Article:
My Brilliant Friend

by Elena Ferrante

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In My Brilliant Friend, why does Lila reject Marcello but agree to marry Stefano? Are Stefano and Lila truly in love?

Quick answer:

While Marcello and Stefano are both at the top of the social scale, Lila associates Stefano with the future of the neighborhood—a future that includes civility, unity, and a disregard for past quarrels. Conversely, Marcello represents the hatred and violence of the past. As a result, Lila decides to wed Stefano, whom she loves primarily because he seems to embody a new era in the life of the neighborhood.

Expert Answers

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You will recall that, even from an early age, Lila exhibits a deep interest in the past activities and alliances of the neighborhood, especially those of the Solara family and Don Achille, Stefano’s father. As Elena points out early on in the novel, “children don’t know the meaning of yesterday, of the day before yesterday, or even of tomorrow,” yet Lila is obsessed by the “before.” This was the period, Elena explains, “when Don Achille had showed himself to everyone for what he was: an evil being.” Don Achille’s monstrosity is matched only by the nefariousness of the Solaras. “Silvio Solara ... had a dark stick behind [his] bar,” we are told,

with which he didn’t hesitate to strike anyone who didn’t pay for his drinks, who had asked for a loan and didn’t repay it within the time limit, who made any sort of agreement and didn’t keep it, and often he was helped by his sons, Marcello and Michele, boys the age of Lila’s brother, who hit harder than their father.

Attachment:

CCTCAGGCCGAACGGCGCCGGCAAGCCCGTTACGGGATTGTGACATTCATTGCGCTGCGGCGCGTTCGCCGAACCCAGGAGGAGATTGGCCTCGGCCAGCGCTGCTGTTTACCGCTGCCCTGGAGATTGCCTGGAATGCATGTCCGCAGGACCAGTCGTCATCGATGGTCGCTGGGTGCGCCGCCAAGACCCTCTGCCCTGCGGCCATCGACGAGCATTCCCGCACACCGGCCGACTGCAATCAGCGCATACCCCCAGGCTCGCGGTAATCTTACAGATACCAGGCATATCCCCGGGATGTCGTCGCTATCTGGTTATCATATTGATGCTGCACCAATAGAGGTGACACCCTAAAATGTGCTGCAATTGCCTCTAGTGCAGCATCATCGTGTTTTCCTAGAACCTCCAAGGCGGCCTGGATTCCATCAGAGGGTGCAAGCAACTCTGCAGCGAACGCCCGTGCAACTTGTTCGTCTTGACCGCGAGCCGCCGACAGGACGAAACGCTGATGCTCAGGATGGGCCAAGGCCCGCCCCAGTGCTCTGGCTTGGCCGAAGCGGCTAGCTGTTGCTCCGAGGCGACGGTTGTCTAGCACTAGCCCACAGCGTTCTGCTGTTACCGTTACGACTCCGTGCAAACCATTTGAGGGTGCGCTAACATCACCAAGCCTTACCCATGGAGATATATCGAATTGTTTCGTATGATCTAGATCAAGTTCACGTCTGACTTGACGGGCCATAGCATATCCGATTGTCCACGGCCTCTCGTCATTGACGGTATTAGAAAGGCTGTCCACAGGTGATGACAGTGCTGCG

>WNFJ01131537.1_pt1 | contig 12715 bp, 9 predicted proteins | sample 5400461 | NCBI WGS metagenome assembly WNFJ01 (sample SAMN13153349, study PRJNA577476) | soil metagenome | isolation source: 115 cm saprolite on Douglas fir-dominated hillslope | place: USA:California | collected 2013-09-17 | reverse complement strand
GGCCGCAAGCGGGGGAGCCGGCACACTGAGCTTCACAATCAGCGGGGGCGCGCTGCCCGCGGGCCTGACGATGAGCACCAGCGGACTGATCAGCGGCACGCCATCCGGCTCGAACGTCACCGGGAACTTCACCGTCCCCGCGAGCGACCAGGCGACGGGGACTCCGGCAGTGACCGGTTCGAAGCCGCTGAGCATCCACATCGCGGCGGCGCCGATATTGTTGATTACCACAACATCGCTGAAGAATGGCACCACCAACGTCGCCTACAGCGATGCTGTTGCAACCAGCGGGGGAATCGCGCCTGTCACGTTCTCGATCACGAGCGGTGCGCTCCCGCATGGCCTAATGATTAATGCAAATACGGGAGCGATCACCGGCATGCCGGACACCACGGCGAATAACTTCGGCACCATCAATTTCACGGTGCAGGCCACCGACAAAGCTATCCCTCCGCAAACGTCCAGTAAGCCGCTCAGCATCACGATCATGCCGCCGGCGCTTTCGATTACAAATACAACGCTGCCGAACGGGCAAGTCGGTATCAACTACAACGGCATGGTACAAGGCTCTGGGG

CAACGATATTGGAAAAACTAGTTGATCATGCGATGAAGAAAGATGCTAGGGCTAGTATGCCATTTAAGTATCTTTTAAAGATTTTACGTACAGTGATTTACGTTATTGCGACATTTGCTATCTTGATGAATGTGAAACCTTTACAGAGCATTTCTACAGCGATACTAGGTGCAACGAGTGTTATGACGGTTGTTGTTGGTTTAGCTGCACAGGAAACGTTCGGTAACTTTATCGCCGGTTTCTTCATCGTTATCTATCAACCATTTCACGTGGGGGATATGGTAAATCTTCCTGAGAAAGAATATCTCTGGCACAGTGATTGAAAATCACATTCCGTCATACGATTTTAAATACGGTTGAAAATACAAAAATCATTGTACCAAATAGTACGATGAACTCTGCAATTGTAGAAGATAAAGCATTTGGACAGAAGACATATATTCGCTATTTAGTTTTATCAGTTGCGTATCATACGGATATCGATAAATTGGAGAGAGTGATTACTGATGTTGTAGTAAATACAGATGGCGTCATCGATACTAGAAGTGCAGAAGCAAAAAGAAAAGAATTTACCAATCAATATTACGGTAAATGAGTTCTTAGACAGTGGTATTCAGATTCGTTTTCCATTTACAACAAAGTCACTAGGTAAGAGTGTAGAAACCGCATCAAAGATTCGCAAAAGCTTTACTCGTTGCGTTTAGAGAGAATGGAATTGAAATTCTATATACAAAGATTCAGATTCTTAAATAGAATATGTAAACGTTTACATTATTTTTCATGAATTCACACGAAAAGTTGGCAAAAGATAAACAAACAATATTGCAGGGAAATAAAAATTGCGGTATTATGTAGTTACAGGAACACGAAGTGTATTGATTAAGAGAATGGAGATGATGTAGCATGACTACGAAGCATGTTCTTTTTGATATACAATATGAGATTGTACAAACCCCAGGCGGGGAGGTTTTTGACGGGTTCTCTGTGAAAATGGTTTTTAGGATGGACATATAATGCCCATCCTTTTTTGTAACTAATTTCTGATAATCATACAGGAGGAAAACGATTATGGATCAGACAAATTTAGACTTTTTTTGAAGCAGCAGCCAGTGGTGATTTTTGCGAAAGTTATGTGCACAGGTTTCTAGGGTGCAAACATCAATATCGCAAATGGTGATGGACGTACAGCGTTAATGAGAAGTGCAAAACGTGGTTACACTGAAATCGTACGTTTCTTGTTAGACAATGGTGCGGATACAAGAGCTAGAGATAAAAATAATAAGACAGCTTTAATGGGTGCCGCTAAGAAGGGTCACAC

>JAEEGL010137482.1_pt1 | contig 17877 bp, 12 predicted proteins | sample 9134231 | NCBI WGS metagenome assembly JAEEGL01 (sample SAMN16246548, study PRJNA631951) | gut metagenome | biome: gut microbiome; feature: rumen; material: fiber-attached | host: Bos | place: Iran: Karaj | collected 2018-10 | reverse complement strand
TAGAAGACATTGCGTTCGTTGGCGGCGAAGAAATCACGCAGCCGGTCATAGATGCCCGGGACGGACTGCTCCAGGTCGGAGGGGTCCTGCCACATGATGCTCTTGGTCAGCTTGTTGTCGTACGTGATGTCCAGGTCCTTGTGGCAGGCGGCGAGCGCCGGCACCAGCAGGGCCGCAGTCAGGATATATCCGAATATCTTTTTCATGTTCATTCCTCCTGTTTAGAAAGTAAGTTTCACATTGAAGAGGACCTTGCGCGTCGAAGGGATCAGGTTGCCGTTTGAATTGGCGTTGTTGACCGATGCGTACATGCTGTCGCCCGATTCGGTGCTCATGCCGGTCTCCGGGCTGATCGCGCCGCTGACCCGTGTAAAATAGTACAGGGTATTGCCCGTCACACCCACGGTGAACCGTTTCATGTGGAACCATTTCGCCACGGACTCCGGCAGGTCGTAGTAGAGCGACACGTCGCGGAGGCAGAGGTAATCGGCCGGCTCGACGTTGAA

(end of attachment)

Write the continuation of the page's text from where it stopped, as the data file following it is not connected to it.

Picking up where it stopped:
We later learn that the Solaras and Don Achille are connected to the Camorra, the Neapolitan mafia, and that the terror that they stir within the neighborhood has roots that reach well beyond the apartment buildings and stradone that Lila and Elena call home. Because of this, Lila initially associates Marcello and Stefano with the evil doings of their families. This is exacerbated by the fact that the father of one of Lila’s closest friends, Pasquale, is falsely imprisoned for the murder of Don Achille.

However, an important event appears to change Lila’s perceptions. Seeking to heal the rifts of the past, a now older Stefano invites Pasquale’s family, and all of the families of the neighborhood who are not associates of the Solaras, to a New Year’s Eve party. “So,” Elena tells us,

at 11:30pm on December 31st, after the New Year’s dinner, various families—the family of the former carpenter, the family of the porter, that of the shoemaker, that of the fruit and vegetable seller, the family of Melina ... climbed up to the fifth floor, to the old, hated home of Don Achille, to celebrate the new year together.

Stefano’s actions, and his willingness to move on from the past, convince Lila that he is different from his father and completely unlike the hated Solaras. As a result, when Marcello Solara decides to pay court to Lila, and despite her family’s disagreement, Lila rejects Marcello and aligns herself with Stefano. Does she do so out of love? I believe that Lila’s love for the neighborhood, and for its oppressed residents, trumps any love that she could feel for Stefano, or any man. Yet, her reaction to Marcello’s appearance at her wedding and her discovery of Stefano’s treachery seems to confirm that Lila did have some affection for Stefano.

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